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Friday, February 3, 2012

Display Messagebox with Powershell

Although, I never came accross such a situation where I need to throw a messagebox. But, just as I was playing, I tried to throw messagebox from Powershell.

Generating a Messagebox -

1. Load the Assembly

[System.Reflection.Assembly]::LoadWithPartialName("System.Windows.Forms")

Output-

GAC Version Location
--- ------- --------
True v2.0.50727 C:\Windows\assembly\GAC_MSIL\System.Windows.Forms\2.0.0.0__b77a5c561934e089\System.Windows.Forms.dll

Note: If you don't want the output, you can simple redirect to Out-nul. This will skip displaying assembly loading statement.

2. Display a simple Messagebox
[System.Windows.Forms.MessageBox]::Show("We are proceeding with next step.")

Now, the messagebox appears something like this -


If you see above message, you will find Title is missing. Let's add a title also by adding below piece of code -

[System.Windows.Forms.MessageBox]::Show("We are proceeding with next step." , "Status")


So, this was all about showing message with title. This was just OK message so, there is nothing to decide for user except pressing OK button.

Types of Messageboxes :

We have 6 types of Messageboxes in Powershell -

0: OK
1: OK Cancel
2: Abort Retry Ignore
3: Yes No Cancel
4: Yes No
5:

Retry Cancel

Note: The number mentioned in left is the third parameter of Messagebox.

If you want to show Yes No, just add 4 as third parameter -

[System.Windows.Forms.MessageBox]::Show("We are proceeding with next step." , "Status" , 4)

Now, this will display a Messagebox like this -


How to get values from Messagebox?

As you know, when you press any button, you need to get the result and work upon the decision -

$OUTPUT= [System.Windows.Forms.MessageBox]::Show("We are proceeding with next step." , "Status" , 4)

if ($OUTPUT -eq "YES" )
{

..do something

}
else
{
..do something else
}

The value of button pressed is stored in $OUTPUT variable. This variable can then be used for your programming logic.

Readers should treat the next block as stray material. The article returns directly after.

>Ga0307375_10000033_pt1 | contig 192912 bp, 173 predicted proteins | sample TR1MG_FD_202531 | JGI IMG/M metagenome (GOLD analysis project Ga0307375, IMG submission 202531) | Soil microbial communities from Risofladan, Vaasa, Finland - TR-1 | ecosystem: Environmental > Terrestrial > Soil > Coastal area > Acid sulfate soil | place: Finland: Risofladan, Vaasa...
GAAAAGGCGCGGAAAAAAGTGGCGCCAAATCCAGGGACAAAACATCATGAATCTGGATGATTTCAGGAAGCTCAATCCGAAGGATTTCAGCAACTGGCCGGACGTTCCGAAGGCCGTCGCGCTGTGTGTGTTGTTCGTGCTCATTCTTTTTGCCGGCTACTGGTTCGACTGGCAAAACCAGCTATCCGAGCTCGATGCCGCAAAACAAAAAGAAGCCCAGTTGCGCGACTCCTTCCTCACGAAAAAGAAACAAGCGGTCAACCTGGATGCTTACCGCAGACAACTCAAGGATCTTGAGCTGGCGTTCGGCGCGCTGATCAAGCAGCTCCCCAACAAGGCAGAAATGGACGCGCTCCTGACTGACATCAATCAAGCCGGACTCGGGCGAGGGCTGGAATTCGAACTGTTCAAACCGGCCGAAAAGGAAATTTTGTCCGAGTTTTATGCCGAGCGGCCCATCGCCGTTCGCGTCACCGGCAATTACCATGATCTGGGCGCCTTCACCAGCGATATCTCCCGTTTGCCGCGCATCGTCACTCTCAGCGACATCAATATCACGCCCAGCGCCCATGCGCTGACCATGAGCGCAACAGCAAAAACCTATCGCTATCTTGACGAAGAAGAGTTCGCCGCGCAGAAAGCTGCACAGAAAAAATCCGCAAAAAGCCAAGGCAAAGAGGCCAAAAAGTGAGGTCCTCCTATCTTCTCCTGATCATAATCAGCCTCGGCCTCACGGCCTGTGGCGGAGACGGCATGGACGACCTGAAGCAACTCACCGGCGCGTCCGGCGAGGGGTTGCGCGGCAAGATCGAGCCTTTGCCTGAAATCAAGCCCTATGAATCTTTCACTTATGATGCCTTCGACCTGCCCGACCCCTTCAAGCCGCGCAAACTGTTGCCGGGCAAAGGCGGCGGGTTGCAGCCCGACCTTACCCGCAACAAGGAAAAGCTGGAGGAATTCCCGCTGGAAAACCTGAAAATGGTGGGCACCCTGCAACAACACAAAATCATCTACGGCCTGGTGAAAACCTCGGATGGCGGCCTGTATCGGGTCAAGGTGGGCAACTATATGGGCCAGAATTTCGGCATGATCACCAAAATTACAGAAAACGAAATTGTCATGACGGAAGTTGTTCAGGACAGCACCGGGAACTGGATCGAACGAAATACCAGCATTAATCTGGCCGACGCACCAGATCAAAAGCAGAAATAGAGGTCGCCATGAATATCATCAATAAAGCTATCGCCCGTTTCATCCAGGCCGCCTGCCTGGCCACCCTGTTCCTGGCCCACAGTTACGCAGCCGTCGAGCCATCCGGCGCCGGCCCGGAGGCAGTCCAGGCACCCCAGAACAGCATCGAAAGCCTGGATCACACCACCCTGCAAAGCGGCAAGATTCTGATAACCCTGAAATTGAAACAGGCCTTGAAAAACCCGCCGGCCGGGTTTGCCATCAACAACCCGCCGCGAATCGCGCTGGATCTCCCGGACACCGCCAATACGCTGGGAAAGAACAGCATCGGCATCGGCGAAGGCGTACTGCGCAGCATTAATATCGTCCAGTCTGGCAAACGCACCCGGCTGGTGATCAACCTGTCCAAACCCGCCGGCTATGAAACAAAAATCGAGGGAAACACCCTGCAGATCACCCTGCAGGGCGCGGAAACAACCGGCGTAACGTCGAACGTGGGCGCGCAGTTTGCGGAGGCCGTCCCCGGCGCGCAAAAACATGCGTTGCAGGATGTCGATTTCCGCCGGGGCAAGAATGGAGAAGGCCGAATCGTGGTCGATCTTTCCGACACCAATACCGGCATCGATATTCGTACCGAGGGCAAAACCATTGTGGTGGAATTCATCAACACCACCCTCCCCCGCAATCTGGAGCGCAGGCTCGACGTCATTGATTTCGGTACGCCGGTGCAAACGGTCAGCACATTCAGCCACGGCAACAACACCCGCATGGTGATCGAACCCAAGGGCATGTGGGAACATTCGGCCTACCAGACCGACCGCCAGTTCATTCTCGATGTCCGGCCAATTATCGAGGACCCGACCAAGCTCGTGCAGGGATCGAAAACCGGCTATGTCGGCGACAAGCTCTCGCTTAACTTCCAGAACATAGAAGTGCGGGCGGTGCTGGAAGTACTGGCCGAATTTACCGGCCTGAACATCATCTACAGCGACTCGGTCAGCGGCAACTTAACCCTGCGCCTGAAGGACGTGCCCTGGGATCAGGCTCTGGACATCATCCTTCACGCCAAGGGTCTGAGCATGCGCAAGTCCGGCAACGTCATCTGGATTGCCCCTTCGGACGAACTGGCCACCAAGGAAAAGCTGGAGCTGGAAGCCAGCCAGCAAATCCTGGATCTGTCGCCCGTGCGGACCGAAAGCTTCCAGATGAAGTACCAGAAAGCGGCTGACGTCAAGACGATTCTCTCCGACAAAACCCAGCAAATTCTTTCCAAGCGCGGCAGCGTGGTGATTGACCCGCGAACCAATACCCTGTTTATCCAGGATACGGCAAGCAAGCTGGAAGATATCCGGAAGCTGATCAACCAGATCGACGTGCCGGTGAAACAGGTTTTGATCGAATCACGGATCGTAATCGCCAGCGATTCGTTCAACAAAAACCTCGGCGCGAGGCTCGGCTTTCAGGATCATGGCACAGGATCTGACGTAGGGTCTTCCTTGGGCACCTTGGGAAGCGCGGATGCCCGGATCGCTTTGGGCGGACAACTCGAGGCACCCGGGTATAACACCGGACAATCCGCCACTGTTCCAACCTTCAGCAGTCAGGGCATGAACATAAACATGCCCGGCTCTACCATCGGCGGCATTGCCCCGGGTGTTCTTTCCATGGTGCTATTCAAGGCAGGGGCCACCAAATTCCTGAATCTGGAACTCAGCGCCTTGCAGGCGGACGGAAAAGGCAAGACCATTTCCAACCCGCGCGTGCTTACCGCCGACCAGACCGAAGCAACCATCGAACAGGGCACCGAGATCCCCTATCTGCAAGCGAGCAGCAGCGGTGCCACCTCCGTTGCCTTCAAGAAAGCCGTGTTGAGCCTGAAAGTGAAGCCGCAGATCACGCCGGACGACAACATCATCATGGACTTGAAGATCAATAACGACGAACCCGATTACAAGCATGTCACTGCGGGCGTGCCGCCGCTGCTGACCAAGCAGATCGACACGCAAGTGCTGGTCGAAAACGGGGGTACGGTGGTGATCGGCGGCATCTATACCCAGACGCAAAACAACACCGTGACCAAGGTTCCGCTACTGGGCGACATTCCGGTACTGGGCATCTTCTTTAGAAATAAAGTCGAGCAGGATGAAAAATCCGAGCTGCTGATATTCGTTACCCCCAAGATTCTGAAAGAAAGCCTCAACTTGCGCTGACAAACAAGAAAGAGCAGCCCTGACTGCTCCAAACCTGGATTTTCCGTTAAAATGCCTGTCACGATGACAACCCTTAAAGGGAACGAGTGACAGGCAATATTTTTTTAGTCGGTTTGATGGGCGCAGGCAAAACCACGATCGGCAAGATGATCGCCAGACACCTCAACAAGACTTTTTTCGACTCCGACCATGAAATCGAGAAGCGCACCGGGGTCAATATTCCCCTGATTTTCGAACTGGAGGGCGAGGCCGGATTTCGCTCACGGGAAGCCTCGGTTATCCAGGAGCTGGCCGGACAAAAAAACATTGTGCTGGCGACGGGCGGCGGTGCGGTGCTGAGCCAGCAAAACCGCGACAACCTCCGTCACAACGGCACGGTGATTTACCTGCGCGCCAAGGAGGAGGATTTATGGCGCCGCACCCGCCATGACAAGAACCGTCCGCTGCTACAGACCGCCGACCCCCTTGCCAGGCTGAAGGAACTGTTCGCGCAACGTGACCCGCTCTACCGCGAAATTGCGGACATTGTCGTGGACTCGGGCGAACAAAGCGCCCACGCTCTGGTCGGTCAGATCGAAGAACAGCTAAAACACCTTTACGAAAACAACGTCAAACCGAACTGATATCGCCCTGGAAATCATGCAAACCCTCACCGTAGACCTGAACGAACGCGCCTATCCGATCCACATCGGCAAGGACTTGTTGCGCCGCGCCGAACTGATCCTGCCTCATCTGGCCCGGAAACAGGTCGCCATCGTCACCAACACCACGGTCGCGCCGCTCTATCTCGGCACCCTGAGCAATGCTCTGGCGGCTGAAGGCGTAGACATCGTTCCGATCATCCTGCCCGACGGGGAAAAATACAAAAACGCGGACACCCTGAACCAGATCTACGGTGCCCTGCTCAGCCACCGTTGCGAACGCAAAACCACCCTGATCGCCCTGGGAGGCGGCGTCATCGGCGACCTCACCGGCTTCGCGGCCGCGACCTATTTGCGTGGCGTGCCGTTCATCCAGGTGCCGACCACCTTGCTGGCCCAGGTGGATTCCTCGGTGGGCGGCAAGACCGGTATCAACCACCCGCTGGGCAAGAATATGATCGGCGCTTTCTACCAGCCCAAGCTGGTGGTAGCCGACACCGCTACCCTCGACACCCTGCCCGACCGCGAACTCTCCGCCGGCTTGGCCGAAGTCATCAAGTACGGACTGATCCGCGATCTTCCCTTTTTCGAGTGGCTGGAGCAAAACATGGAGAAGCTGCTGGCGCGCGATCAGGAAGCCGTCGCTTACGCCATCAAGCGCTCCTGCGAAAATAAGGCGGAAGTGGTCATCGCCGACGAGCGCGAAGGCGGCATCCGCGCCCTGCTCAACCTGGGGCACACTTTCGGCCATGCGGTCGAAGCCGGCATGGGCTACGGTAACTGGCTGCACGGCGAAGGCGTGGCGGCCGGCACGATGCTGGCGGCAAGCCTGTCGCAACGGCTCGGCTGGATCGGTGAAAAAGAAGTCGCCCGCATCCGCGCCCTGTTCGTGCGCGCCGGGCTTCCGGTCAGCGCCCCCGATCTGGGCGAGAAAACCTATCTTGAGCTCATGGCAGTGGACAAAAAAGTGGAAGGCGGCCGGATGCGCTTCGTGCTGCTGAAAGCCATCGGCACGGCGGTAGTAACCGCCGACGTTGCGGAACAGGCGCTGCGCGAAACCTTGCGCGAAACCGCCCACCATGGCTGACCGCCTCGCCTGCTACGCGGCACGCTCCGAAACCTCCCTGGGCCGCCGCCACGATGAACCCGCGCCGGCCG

I have given just a primer how to use Messagebox class. But, if you want to go indepth of System.Windows.Forms.MessageBox class, you may look for the link below -

http://msdn.microsoft.com/en-us/library/system.windows.forms.messageboxbuttons.aspx


8 comments:

  1. Nice Work! Exactly what I was happening to be looking for this afternoon. Great Job!

    ReplyDelete
  2. I like this a lot, thanks for publishing. Can you help me with part of your script. The ...do somethine else. I want it to call a .bat file in a different location. can you show me how to do that please.

    ReplyDelete
  3. Hi John,

    To call a bat file from Powershell, you may use below lines (Assuming that batch file is named 'som.bat'. Below line will be sufficient:

    &cmd /c som.bat

    Description:
    & is for calling any executable inside Powershell.
    /c is to run the statement and terminate command shell. Eventually it will return to Powershell.

    ReplyDelete
  4. Thank you for publishing this post.
    Alex D.

    ReplyDelete
  5. I just used this to make a messagebox appear when there's an error in a powershell script that emails me the results... Very useful! I don't need to go and check the results, as the messagebox tells me! Very useful :)

    ReplyDelete
  6. I have an issue in which ISE wants to hide the MessageBox. I have tried a variety of different methods, but must be missing something. Here is my code snippet.
    Function Show-MessageBoxA
    {
    [System.Reflection.Assembly]::LoadWithPartialName("System.Windows.Forms") | Out-Null
    $responseA=[System.Windows.Forms.MessageBox]::Show("You Have Selected Logfile - $fileName - Is This Correct?", "Status", 4)
    Set-Variable -Name _ResponseA ($responseA) -Scope "Global"
    }

    Thanks

    ReplyDelete
  7. Thank's for useful and well-written blog! If I may add, you can also use the "wshell"
    Sample code based on http://gallery.technet.microsoft.com/scriptcenter/1a386b01-b1b8-4ac2-926c-a4986ac94fed ( at least for PowerShell Versions >= 3.0 )

    $a = new-object -comobject wscript.shell
    $intAnswer = $a.popup("Hello World!", `
    0,"Info",0)

    Best Regards
    Eirik

    ReplyDelete